Everyone in my family plans to vote in the presidential primaries Tuesday.
None of us is sure who we’re going to vote for.
Polls and studies have indicated that many people make up their mind the day of, at the voting booth. Some people even make up their mind a day or two before.
My weekend–-and my Monday and probably my Tuesday–-will be made up of studying the candidates and finalizing my vote.
Is it ok to vote for someone even if you’re not sure?
I think of it like studying for an exam. You study and study and study, and worry and worry and worry, but finally you realize that you aren’t making any breakthroughs and you might as well just say fuck it and take a break. You’ve read and prepared and outlined to the max, and if you don’t know it now, then you never will. It’s the same for prepping for a speech or a paper: You know the deadline, and extending it just makes the process harder, so you just have to do it. I’m going to take what I know and believe and try to figure out a rationale why I’m voting for a candidate. The problem is that I like many of those running, and many of their positions are similar. I wonder about electability, dynasties, the things that influence me...I read an article the other day about Obama and his chances in the midwest, and a lot of those interviewed made reference to him being a Muslim, and how that worried them. That’s stupid, I thought, they're uninformed, it’s just small-town mindedness and pack mentality. Then I realized that I can easily fall into the same trap, but with opposite reasoning: Basically all my friends are huge Obama supporters, for his vision, youth, and passion, what he represents. Since I live in a different area of the country, one "more liberal", we reject all the nonsense about Obama's religious background. In the same vein, no one I know will vote for Huckabee because he’s an evangelist. We don’t do evangelism here. He’s "the best-liked candidate among people who will never vote for him." My brother, the great follower of politics that he is, dislikes all Republicans except Ron Paul, even though I pointed out to him that some of his beliefs align more closely with Republicans.
I am influenced by all these things, from reading Times editorials every day to listening to my friends expel the virtues of Obama and demonizing Hillary to falling under Andrew Sullivan’s spell in the Atlantic. I wonder at all the things I miss, all the things the media miss. I’ll never feel absolutely informed, and that pretty much goes for any subject. But all I can do is try, and work to constantly separate the minutia from the opinion from the facts to form my own opinion. I cannot not be influenced, from the articles I read to the arguments they give.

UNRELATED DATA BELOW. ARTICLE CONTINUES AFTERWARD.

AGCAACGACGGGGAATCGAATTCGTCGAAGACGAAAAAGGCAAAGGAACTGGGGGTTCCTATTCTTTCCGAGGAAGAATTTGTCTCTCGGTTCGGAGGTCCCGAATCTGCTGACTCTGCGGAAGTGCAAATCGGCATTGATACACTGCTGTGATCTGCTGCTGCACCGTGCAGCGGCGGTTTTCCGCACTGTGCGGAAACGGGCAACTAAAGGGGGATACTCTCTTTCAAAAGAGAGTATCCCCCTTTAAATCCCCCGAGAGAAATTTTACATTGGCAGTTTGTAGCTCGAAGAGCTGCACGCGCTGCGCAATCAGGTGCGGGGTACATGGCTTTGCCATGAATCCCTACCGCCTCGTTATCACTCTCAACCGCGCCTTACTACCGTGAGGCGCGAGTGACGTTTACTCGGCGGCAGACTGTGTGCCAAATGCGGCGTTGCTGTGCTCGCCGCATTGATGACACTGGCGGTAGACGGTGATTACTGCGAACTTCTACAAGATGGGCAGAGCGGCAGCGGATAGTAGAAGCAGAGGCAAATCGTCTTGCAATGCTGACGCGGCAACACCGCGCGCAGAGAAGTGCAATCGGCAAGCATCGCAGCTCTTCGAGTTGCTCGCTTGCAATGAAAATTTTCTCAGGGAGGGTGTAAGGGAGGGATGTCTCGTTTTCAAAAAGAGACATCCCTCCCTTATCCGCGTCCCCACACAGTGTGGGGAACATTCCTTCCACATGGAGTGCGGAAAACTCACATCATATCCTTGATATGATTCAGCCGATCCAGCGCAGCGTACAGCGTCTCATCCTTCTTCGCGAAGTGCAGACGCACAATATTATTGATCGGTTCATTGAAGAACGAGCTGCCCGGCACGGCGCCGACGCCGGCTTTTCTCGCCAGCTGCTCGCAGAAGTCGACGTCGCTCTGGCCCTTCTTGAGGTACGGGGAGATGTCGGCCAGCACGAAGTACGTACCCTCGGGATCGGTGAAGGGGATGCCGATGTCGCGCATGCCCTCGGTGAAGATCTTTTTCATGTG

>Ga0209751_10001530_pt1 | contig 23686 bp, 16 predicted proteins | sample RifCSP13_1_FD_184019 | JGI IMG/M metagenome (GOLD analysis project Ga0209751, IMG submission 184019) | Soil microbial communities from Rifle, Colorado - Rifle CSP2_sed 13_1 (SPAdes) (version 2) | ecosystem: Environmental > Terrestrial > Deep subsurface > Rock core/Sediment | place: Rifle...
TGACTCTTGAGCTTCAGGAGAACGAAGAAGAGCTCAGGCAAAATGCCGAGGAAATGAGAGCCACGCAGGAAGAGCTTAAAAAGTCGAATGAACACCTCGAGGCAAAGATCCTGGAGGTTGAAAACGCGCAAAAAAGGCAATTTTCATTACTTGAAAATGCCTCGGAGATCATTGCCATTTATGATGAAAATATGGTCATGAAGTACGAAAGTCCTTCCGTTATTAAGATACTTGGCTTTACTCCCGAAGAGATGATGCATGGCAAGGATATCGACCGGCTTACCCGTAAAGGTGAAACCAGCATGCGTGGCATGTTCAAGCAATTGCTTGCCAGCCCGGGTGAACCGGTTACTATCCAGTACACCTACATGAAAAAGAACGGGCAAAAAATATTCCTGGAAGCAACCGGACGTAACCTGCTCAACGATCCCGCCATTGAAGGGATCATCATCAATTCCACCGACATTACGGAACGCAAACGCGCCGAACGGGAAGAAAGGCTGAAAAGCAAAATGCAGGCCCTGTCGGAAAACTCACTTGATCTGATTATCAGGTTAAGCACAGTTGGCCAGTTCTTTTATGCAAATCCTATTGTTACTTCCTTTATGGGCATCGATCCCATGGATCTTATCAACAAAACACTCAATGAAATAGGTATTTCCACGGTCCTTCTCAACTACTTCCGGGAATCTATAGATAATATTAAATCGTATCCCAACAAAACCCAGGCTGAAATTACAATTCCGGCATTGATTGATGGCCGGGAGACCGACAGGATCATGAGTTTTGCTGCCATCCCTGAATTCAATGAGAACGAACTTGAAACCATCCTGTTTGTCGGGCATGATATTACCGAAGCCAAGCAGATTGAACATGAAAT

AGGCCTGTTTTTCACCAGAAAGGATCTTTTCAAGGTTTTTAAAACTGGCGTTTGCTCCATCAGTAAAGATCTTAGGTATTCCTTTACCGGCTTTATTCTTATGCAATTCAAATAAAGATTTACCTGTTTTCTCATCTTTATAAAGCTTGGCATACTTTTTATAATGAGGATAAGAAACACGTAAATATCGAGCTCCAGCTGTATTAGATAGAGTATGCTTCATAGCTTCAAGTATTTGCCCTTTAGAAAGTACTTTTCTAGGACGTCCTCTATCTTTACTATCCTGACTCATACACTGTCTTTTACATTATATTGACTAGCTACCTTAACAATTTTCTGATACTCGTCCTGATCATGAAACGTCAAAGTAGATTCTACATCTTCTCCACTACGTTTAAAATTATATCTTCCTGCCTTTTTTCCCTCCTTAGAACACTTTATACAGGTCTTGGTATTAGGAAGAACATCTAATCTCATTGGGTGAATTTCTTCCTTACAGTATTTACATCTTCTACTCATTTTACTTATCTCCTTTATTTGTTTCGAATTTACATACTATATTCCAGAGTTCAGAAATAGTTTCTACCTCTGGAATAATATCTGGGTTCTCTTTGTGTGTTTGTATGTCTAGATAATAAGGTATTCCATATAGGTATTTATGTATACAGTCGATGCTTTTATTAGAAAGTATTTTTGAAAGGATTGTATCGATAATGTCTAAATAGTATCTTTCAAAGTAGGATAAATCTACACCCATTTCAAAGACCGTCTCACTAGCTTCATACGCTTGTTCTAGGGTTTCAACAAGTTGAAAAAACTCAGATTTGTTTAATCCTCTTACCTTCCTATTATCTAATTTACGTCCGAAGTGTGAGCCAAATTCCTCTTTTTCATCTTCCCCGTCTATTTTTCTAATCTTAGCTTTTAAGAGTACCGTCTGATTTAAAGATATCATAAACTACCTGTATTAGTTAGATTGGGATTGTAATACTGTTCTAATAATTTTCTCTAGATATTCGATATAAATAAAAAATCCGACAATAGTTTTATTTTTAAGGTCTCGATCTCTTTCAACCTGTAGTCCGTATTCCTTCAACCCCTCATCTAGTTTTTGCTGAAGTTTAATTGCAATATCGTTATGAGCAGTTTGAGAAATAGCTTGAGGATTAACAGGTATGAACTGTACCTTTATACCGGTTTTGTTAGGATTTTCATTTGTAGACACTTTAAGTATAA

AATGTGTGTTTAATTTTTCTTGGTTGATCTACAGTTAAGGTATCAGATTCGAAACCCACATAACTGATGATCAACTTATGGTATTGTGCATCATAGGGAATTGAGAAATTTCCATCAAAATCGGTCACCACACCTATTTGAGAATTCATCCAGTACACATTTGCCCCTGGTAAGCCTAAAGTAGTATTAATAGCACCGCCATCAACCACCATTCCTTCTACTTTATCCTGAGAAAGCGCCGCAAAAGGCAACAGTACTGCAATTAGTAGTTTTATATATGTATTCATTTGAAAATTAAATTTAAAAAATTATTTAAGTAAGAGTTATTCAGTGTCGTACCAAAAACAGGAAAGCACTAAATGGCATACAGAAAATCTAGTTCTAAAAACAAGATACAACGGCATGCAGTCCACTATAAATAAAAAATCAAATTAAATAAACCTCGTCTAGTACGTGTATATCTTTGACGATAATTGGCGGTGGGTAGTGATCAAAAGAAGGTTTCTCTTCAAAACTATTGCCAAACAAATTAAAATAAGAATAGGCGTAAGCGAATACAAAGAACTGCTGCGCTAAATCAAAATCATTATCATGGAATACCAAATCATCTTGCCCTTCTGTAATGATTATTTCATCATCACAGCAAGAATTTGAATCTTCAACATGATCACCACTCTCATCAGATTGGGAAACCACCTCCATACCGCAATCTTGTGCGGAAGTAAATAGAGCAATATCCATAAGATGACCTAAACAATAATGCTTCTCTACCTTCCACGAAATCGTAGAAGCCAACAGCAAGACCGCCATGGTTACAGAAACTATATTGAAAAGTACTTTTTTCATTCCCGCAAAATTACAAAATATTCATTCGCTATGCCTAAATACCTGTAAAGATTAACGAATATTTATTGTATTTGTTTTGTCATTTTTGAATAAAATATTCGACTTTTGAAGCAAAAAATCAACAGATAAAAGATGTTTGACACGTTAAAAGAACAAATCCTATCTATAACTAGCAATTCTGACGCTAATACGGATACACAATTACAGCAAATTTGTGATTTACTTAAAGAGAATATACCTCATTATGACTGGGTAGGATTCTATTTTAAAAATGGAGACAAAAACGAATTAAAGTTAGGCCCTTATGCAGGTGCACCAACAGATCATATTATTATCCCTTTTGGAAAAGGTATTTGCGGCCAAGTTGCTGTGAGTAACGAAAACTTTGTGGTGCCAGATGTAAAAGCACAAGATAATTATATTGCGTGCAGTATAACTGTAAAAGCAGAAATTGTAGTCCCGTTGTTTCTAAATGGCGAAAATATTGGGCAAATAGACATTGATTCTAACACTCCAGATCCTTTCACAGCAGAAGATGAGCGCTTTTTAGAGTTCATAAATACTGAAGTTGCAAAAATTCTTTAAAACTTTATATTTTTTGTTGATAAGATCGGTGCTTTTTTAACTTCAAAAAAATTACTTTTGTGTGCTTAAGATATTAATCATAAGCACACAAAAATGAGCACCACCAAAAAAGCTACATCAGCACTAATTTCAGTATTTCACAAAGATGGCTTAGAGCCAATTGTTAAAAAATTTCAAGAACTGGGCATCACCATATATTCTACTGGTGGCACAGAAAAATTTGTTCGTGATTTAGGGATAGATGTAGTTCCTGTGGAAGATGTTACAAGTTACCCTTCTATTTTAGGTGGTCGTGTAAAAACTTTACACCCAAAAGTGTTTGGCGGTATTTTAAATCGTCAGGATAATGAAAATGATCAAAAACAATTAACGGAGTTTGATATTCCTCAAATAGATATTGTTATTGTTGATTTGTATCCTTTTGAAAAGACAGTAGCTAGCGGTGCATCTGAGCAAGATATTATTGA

So if I'm so ambivalent, why am I even voting at all?
I am voting because I feel this primary is important, and I want to be a part of it, I want to say that I participated in something important and life-changing. If the U.S. is indeed at a crossroads, then I want to say that I was there, I remember, that I took part. My little vote is just one, but it’s something, and being engaged with the world is important to me.
I don’t care about endorsements. I dislike the Kennedys, and so the comparisons of Obama to President Kennedy makes me less likely to vote for him, not more. I pay attention to why newspapers endorse candidates–-for me, that makes a bigger impact than some senator saying "vote for this guy". This might seem irrational at first, as senators, congresspeople and other politicians have worked with the candidates and so have an idea of how they operate, but I never hear specifics from them, nothing concrete, which is what I want to hear--examples, the why and the how. Editorials and commentary from columnists have space to explain, to provide some facts and data.
I'm off to go study. I only have a little time left.